Part of course:

Vigenère’s Cipher

- Introduction
- Encryption
- Decryption
- Shared secret
- Attacks on Vigenère’s cipher
- Chosen plaintext attack
- Known plaintext attack
- Ciphertext only
- Conclusion

NaN.

Vigenère’s Cipher[ Edit ]

Vigenère’s cipher was invented in the 16^{th} century and was considered secure until well into the twentieth century despite attacks being developed in the 19^{th} century by the British mathematician Charles Babbage and the German cryptographer Friedrich Kasiski.

A **cipher** is an encryption system that maps a character to some other character unlike a code which is a mapping between words. Vigenère’s cipher is an example of a **shift cipher** wherein each letter of the plaintext is ‘shifted’ by some value to become a different letter via the encryption process. This ultimately yields the ciphertext which can then be sent as a secure message. That is, in a shift cipher, each letter in the plaintext is linearly mapped to some other character for use in the ciphertext.

The steps of Vigenère’s cipher are as follows:

- Choose a keyword or a key length and subsequently a set of characters equal to that length.
- Convert both the plaintext and key to integers based upon the alphabetic position of the letters (e.g. A = 0, B = 1, …, Z = 25).
- Repeat the key if necessary so that it is at least as long as the plaintext to be sent.
- Add the values of the (repeated) key to the values of the plain text and take the modulus of them mod 26.*
- Convert the numbers back to letters.

** Modulus 26 (often shortened to mod 26) means take the remainder of the value when divided by 26. Values from 0 to 25 remain unchanged but values beyond 25 are reduced to values between 0 and 25. For example 40 (mod 26) ≡ 14 since 40 ÷ 26 = 1 remainder 14. *

*26 is used because this is the number of letters in the English alphabet and hence its use ensures that we always have a value between 0 and 25 which can then be mapped back to a letter. *

Let’s try an example using VECTOR as our key:

Plaintext: THISISATEST → 19 07 08 20 08 20 00 19 04 20 19Key: VECTORVECTO → 21 04 02 19 14 17 21 04 02 19 14————————————————————————————————+ 40 11 10 39 22 37 21 23 06 39 33(mod 26) 14 11 10 13 22 11 21 23 06 13 07Ciphertext: O L K N W L V X G N H

This encryption has rendered the original plaintext THISISATEST to the ciphertext OLKNWLVXGNH simply by shifting each letter by its corresponding letter in the key VECTOR.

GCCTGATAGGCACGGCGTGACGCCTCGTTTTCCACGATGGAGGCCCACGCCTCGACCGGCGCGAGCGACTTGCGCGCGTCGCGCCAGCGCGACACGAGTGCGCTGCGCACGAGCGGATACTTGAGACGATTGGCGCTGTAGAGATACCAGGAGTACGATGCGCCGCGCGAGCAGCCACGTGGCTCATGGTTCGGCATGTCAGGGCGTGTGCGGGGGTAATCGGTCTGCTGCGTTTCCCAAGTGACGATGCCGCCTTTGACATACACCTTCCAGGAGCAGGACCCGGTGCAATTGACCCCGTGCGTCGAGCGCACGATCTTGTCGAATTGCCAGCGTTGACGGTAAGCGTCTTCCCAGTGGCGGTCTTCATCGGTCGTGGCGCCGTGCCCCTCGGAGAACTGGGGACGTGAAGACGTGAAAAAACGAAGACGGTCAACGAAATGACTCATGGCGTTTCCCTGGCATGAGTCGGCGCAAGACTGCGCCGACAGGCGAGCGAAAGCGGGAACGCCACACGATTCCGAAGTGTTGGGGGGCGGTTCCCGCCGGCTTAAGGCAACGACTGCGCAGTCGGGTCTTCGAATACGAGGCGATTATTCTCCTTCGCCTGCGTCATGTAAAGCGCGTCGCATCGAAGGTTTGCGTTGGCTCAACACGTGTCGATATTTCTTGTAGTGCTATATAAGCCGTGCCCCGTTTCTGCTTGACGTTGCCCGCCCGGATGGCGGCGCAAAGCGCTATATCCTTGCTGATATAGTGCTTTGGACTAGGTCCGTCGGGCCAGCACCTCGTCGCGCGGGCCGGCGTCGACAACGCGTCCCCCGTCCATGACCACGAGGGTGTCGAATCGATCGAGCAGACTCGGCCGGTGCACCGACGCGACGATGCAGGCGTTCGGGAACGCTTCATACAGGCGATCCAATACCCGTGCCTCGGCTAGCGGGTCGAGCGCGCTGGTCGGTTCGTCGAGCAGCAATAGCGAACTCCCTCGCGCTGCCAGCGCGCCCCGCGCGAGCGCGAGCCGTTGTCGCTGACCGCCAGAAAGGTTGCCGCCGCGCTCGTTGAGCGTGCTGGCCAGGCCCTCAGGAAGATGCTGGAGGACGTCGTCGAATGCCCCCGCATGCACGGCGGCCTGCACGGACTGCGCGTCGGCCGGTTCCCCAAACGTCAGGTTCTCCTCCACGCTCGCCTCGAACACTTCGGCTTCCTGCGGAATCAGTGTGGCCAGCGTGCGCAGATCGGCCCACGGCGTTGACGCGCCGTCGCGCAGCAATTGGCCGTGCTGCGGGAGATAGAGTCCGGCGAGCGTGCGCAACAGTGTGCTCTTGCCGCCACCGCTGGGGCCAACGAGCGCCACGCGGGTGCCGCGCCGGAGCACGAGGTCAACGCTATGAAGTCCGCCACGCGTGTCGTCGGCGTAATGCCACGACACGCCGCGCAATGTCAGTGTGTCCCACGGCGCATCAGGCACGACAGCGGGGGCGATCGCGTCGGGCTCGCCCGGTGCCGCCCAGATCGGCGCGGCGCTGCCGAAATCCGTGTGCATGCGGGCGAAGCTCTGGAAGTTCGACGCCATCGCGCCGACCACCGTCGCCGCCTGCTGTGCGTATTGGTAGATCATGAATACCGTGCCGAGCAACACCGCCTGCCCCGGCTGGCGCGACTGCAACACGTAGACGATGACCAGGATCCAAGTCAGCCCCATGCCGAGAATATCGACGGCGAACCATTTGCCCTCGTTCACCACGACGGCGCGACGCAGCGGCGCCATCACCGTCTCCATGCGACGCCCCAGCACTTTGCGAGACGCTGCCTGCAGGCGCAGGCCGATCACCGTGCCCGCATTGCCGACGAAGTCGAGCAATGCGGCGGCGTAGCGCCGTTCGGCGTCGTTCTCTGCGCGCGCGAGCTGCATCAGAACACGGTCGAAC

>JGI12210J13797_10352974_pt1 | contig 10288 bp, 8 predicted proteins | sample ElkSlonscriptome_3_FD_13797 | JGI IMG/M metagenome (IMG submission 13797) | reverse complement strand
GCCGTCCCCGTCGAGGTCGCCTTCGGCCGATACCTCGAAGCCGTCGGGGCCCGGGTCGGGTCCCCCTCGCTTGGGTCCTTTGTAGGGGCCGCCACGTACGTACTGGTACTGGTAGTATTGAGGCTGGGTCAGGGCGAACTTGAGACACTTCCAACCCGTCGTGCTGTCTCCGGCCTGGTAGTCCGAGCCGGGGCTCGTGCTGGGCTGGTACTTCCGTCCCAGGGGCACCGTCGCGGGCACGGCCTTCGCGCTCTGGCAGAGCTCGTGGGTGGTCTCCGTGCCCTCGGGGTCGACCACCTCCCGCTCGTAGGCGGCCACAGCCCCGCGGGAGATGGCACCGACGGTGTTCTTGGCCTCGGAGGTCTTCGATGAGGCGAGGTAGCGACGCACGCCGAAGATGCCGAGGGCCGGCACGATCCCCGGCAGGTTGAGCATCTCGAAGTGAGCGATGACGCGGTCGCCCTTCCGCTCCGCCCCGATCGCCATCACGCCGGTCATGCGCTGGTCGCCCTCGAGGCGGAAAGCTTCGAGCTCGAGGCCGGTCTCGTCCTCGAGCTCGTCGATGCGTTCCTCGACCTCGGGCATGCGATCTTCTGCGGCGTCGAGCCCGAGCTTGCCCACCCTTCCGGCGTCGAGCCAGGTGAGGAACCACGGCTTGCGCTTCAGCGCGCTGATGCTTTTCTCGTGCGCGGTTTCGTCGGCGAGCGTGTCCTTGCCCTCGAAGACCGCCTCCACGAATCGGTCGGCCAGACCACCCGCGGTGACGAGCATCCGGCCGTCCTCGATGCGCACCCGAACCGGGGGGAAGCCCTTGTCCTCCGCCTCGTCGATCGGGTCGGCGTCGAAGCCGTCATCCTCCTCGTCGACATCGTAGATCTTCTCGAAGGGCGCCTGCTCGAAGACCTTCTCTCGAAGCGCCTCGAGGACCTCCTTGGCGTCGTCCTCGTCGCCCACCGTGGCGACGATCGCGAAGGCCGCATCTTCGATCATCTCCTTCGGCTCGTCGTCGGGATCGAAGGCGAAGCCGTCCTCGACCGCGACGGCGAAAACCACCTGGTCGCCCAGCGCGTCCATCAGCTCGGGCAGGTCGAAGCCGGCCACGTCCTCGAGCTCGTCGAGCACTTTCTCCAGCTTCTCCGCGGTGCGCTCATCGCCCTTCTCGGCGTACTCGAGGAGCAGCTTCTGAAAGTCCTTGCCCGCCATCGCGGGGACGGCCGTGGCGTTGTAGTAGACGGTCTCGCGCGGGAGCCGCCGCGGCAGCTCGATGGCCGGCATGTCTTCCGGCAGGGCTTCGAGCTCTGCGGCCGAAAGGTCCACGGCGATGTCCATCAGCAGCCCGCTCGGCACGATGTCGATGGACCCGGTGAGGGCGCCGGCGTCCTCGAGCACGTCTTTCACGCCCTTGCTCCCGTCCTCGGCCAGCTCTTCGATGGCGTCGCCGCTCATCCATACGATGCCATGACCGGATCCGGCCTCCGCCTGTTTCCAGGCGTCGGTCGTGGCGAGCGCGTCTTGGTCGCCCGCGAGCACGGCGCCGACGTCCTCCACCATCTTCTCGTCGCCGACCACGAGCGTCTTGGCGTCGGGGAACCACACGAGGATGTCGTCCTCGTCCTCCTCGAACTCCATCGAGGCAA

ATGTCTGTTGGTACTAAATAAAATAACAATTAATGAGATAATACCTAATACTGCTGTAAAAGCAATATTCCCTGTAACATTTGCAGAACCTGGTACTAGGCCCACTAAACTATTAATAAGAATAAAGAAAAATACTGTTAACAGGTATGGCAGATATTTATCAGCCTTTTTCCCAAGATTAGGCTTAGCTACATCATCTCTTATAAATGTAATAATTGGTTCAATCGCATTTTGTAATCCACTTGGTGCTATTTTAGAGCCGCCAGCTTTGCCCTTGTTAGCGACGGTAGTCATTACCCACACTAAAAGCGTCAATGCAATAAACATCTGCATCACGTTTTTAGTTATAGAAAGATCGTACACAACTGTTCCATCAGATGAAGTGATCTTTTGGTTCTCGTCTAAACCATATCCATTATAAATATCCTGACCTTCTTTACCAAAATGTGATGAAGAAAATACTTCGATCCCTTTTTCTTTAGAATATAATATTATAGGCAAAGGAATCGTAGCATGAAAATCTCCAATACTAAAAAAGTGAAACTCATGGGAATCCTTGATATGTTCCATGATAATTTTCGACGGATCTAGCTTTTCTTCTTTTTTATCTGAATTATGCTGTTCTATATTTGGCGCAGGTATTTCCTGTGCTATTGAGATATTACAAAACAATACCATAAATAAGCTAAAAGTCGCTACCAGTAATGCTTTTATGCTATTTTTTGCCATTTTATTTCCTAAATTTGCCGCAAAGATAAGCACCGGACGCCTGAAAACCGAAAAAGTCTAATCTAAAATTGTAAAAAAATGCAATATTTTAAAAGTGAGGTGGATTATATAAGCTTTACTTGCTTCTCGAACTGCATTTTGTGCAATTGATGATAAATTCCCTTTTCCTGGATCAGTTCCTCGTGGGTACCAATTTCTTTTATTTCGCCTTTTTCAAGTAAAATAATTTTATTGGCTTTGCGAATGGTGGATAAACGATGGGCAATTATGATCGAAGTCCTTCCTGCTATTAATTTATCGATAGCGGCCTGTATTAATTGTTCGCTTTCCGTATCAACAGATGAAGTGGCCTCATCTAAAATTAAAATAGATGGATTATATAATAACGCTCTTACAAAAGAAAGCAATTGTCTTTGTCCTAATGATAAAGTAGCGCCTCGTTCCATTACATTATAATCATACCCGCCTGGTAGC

To decrypt ciphertext encrypted using Vigenère’s cipher one must know the key. From here getting back to the original plaintext message is relatively simple. Do the reverse of the encryption algorithm; that is take the value of the corresponding letter of the key from the values of the letters of ciphertext and convert back to the English alphabet.

The decryption algorithm therefore follows the steps below:

- Convert both the ciphertext and the known key to integers based upon the alphabetic position of the letters (e.g. A = 0, B = 1, …, Z = 25).
- Repeat the key if necessary so that it is at least as long as the ciphertext received.
- Subtract the values of the (repeated) key from the corresponding values of the ciphertext and take the modulus of them mod 26.
- Convert the numbers back to letters and you have the original message.

Let us now consider an example of decryption using our previous encrypted message as an example. If you were to receive the ciphertext from our earlier encryption: OLKNWLVXGNH. You would decrypt it as follows:

Ciphertext: OLKNWLVXGNH → 14 11 10 13 22 11 21 23 06 13 07Key: VECTORVECTO → 21 04 02 19 14 17 21 04 02 19 14————————————————————————————————- -7 07 08 -6 08 -6 00 19 04 -6 -7(mod 26) 19 07 08 20 08 20 00 19 04 20 19Plaintext: T H I S I S A T E S T

The successful use of Vigenère’s cipher is dependent on the same key being known by the sender of the encrypted message and the receiver. This is why the key is often known as a *shared secret*. If outsiders know the key then they will be able to intercept messages and decrypt them rendering the encryption useless.

The security of this system depends on neither the keyword nor its length being known to outsiders.